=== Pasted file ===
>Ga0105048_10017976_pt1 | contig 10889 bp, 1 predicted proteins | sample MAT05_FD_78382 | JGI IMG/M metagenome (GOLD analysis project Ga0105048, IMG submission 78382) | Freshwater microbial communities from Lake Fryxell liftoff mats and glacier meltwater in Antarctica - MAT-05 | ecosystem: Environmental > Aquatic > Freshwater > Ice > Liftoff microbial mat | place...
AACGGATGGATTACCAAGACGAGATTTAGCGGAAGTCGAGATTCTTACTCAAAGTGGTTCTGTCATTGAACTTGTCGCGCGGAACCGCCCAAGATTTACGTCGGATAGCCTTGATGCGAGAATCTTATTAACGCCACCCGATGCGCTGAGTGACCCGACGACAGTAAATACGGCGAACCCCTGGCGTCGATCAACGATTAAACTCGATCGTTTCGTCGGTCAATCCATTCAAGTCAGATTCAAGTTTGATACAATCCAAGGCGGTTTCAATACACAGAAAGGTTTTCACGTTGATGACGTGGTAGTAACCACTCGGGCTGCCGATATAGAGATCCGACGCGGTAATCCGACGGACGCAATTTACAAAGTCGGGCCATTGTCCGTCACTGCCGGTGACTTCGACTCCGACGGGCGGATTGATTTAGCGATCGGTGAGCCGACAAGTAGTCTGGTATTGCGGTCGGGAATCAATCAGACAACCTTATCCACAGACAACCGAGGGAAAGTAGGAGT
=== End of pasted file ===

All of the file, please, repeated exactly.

>Ga0105048_10017976_pt1 | contig 10889 bp, 1 predicted proteins | sample MAT05_FD_78382 | JGI IMG/M metagenome (GOLD analysis project Ga0105048, IMG submission 78382) | Freshwater microbial communities from Lake Fryxell liftoff mats and glacier meltwater in Antarctica - MAT-05 | ecosystem: Environmental > Aquatic > Freshwater > Ice > Liftoff microbial mat | place...
AACGGATGGATTACCAAGACGAGATTTAGCGGAAGTCGAGATTCTTACTCAAAGTGGTTCTGTCATTGAACTTGTCGCGCGGAACCGCCCAAGATTTACGTCGGATAGCCTTGATGCGAGAATCTTATTAACGCCACCCGATGCGCTGAGTGACCCGACGACAGTAAATACGGCGAACCCCTGGCGTCGATCAACGATTAAACTCGATCGTTTCGTCGGTCAATCCATTCAAGTCAGATTCAAGTTTGATACAATCCAAGGCGGTTTCAATACACAGAAAGGTTTTCACGTTGATGACGTGGTAGTAACCACTCGGGCTGCCGATATAGAGATCCGACGCGGTAATCCGACGGACGCAATTTACAAAGTCGGGCCATTGTCCGTCACTGCCGGTGACTTCGACTCCGACGGGCGGATTGATTTAGCGATCGGTGAGCCGACAAGTAGTCTGGTATTGCGGTCGGGAATCAATCAGACAACCTTATCCACAGACAACCGAGGGAAAGTAGGAGT